Socially distant Wings of Gold
Seven people from the U.S. Navy's HT-18 squadron at NAS Whiting Field got their wings of gold last week in a socially distant ceremony with few attendees — a far cry from the pomp and circumstance that usually accompanies one of naval aviation's most time-honored traditions.
The new aviators were "winged" by either a spouse or a close friend in a short outdoor ceremony, signifying how the military is having to adapt to pandemic precautions as it continues to train the next generation of warfighters.
"It's a mix of disappointment that their families can't be here, but they're also very understanding of the messaging from the air boss about how important it is for them to execute their mission, and to be able to do that, we have to protect the force and keep social distancing," said Justin "Tinkles" Cobb, executive officer of the HT-18 squadron.
The Wings of Gold ceremony at Whiting signals a naval aviator's official completion of basic helicopter training and their entrance into the "unrestricted naval aviator" territory.
The seven who graduated Thursday will go on to train on aircraft in Jacksonville, Virginia, San Diego and Spain as they continue their naval careers.
NAS Whiting Field has implemented several strict safety measures in the wake of the COVID-19 pandemic, including mandatory temperature screenings for everyone who drives on base and strict social distancing guidelines. All of the aviators at Thursday's ceremony wore masks with their flight suits and were spaced six feet apart from one another.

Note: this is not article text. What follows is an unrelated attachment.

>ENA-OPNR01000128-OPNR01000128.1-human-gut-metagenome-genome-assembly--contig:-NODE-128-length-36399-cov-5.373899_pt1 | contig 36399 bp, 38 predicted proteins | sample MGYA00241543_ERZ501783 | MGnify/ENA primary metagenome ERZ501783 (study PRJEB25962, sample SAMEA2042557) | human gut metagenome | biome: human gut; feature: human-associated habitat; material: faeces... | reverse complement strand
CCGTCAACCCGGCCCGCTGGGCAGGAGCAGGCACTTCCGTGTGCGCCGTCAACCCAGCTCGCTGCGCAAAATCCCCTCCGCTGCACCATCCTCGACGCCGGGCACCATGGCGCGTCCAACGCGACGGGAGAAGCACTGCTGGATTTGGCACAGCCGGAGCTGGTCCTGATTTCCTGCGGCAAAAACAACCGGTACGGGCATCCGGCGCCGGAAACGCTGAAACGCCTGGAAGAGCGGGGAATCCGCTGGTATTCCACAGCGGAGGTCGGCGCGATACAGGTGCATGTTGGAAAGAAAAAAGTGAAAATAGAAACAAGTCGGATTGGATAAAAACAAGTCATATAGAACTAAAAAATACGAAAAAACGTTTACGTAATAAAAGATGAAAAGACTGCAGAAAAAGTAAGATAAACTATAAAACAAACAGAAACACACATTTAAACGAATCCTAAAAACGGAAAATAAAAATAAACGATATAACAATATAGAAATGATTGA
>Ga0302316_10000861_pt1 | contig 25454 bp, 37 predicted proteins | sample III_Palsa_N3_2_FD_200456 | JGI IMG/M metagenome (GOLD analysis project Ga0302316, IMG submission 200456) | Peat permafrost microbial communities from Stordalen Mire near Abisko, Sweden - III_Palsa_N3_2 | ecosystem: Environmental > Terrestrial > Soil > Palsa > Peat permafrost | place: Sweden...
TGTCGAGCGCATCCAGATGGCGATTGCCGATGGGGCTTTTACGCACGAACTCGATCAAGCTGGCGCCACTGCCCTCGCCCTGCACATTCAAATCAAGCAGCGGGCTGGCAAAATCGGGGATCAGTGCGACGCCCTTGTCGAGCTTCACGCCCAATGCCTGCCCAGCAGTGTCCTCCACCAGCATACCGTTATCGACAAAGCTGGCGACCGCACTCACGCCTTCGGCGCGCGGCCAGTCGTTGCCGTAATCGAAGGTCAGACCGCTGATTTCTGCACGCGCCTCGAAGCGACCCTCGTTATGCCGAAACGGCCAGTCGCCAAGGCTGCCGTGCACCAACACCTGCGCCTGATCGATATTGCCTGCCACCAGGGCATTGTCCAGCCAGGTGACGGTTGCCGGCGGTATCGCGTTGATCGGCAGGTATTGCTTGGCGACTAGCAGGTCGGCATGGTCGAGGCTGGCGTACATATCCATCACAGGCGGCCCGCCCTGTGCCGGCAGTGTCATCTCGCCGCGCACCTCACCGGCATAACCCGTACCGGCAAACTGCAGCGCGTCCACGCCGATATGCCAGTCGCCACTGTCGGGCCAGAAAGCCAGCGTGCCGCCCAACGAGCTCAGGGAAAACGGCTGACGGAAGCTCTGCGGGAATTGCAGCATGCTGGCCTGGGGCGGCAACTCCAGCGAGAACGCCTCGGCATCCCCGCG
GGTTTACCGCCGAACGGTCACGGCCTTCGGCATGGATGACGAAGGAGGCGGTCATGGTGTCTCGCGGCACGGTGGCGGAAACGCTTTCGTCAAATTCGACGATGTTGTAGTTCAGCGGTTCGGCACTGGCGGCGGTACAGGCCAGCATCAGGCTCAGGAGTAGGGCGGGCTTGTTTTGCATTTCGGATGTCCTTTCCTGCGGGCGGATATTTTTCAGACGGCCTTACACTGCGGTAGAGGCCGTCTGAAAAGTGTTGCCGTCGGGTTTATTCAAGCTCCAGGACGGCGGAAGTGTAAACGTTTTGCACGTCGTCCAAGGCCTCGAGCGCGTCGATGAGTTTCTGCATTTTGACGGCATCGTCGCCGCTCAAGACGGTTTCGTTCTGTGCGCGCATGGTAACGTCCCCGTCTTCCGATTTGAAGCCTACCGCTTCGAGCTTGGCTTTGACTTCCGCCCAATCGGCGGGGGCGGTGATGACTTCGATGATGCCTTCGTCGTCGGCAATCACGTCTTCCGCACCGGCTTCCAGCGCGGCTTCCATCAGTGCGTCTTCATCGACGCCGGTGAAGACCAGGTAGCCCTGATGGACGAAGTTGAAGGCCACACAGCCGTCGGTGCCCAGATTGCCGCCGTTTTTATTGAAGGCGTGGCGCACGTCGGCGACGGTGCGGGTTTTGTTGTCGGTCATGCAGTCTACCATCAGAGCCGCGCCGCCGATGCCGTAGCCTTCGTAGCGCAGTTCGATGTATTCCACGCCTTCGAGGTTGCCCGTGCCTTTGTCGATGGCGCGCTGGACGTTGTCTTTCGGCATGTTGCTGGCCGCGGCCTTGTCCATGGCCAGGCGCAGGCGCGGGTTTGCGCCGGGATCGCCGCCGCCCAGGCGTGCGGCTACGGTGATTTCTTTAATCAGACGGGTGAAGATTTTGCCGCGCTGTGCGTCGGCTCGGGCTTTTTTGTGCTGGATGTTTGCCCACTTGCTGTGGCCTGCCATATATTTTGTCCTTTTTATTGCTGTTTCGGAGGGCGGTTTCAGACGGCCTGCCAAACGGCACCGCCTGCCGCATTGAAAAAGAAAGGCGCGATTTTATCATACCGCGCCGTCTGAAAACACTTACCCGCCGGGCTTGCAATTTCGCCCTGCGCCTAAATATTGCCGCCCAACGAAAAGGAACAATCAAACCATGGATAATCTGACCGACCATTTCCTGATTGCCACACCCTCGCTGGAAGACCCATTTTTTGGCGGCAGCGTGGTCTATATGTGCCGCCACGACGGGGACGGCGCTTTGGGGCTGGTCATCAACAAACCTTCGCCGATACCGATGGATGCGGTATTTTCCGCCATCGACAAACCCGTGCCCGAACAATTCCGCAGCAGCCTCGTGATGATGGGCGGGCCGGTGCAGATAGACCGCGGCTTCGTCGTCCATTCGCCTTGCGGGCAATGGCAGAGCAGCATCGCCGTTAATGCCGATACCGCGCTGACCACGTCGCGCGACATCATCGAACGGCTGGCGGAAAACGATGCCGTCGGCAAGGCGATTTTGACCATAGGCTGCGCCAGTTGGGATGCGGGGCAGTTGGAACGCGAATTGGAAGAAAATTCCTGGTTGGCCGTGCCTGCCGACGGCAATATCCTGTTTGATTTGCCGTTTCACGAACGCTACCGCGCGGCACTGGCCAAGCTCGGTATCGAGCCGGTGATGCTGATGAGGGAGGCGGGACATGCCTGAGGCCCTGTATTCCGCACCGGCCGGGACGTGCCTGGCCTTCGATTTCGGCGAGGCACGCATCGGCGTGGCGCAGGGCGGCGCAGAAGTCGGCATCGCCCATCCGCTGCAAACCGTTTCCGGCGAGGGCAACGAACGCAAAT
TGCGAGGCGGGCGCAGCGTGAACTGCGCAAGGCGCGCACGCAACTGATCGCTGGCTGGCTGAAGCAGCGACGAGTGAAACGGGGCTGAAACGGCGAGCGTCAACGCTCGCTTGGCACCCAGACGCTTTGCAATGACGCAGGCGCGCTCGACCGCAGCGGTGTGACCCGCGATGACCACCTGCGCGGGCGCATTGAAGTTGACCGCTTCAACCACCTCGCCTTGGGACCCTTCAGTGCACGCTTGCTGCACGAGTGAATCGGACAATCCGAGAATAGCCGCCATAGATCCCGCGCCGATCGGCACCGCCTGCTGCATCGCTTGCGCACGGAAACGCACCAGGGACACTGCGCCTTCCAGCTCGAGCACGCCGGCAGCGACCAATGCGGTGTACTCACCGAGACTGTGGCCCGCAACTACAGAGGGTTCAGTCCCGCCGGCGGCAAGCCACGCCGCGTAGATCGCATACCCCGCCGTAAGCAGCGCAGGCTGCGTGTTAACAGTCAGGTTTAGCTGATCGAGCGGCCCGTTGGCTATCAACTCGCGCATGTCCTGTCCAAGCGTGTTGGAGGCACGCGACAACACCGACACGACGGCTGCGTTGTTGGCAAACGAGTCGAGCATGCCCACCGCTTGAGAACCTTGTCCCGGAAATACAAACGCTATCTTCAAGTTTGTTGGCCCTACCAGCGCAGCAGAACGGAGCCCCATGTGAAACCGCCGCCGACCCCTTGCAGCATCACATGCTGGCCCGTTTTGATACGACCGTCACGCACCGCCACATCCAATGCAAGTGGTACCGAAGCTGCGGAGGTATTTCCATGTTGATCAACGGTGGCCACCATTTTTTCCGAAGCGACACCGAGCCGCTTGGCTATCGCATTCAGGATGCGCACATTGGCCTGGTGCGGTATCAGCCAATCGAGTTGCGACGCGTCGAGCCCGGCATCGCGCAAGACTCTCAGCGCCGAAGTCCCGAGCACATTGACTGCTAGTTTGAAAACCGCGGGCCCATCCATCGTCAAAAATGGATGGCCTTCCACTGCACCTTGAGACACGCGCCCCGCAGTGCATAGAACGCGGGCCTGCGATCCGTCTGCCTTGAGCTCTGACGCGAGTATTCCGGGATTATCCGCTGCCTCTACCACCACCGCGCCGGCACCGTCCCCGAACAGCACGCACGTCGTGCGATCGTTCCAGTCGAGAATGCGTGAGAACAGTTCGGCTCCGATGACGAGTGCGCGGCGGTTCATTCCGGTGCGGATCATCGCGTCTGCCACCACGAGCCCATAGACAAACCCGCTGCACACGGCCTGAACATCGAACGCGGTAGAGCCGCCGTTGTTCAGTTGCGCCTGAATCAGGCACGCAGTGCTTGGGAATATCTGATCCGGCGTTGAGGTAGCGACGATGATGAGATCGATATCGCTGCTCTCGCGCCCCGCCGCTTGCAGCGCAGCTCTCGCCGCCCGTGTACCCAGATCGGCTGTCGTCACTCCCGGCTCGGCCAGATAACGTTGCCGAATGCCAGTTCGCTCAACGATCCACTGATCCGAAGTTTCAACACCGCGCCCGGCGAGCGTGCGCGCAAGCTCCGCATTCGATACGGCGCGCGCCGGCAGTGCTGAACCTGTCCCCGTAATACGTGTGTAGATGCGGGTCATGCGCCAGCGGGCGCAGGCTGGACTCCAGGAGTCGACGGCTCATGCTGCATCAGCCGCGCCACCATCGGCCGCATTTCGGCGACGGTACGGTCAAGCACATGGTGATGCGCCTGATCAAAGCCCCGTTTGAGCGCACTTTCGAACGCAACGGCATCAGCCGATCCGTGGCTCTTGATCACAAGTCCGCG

NAS Whiting Field currently has no confirmed cases of COVID-19.
Ensign Lucas Zalar, a 2014 graduate of Gulf Breeze High School, was one of the seven who received his wings on Thursday. The 24-year-old was winged by his wife, Kristyn Zalar, also a 2014 graduate of Gulf Breeze High.
Zalar said he was disappointed his family and friends couldn't attend the ceremony, but was looking forward to a socially distant celebration afterwards.
"It's just an interesting situation that we're all in right now, but when it comes to challenges, you have to adapt and overcome," said Lucas Zalar, who said it's taken him about two years to get through the initial flight training at Whiting. "This is just one of the ways the Navy has allowed us to celebrate and still get the recognition of getting our wings. It is what it is."
The Zalars will move to Virginia in June, where Lucas Zalar will train on the MH-60S helicopter.
"It's just a weird time, but training helicopter pilots is a necessity for the mission of the military," he said. "We need to be able to keep them going and continue our training. I'm going to miss Pensacola, we both will, but we'll be able to come visit."
Annie Blanks can be reached at email@example.com or 850-435-8632.